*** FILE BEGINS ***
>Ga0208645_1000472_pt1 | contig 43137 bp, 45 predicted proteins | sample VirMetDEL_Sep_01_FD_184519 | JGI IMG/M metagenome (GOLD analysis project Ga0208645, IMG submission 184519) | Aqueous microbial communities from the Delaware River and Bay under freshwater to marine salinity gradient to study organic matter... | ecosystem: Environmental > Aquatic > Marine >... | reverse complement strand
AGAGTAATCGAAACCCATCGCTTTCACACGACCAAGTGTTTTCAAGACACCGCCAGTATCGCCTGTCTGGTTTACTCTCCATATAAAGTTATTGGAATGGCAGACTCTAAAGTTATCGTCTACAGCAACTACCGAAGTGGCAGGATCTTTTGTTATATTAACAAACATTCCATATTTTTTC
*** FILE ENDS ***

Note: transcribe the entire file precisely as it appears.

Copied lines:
>Ga0208645_1000472_pt1 | contig 43137 bp, 45 predicted proteins | sample VirMetDEL_Sep_01_FD_184519 | JGI IMG/M metagenome (GOLD analysis project Ga0208645, IMG submission 184519) | Aqueous microbial communities from the Delaware River and Bay under freshwater to marine salinity gradient to study organic matter... | ecosystem: Environmental > Aquatic > Marine >... | reverse complement strand
AGAGTAATCGAAACCCATCGCTTTCACACGACCAAGTGTTTTCAAGACACCGCCAGTATCGCCTGTCTGGTTTACTCTCCATATAAAGTTATTGGAATGGCAGACTCTAAAGTTATCGTCTACAGCAACTACCGAAGTGGCAGGATCTTTTGTTATATTAACAAACATTCCATATTTTTTC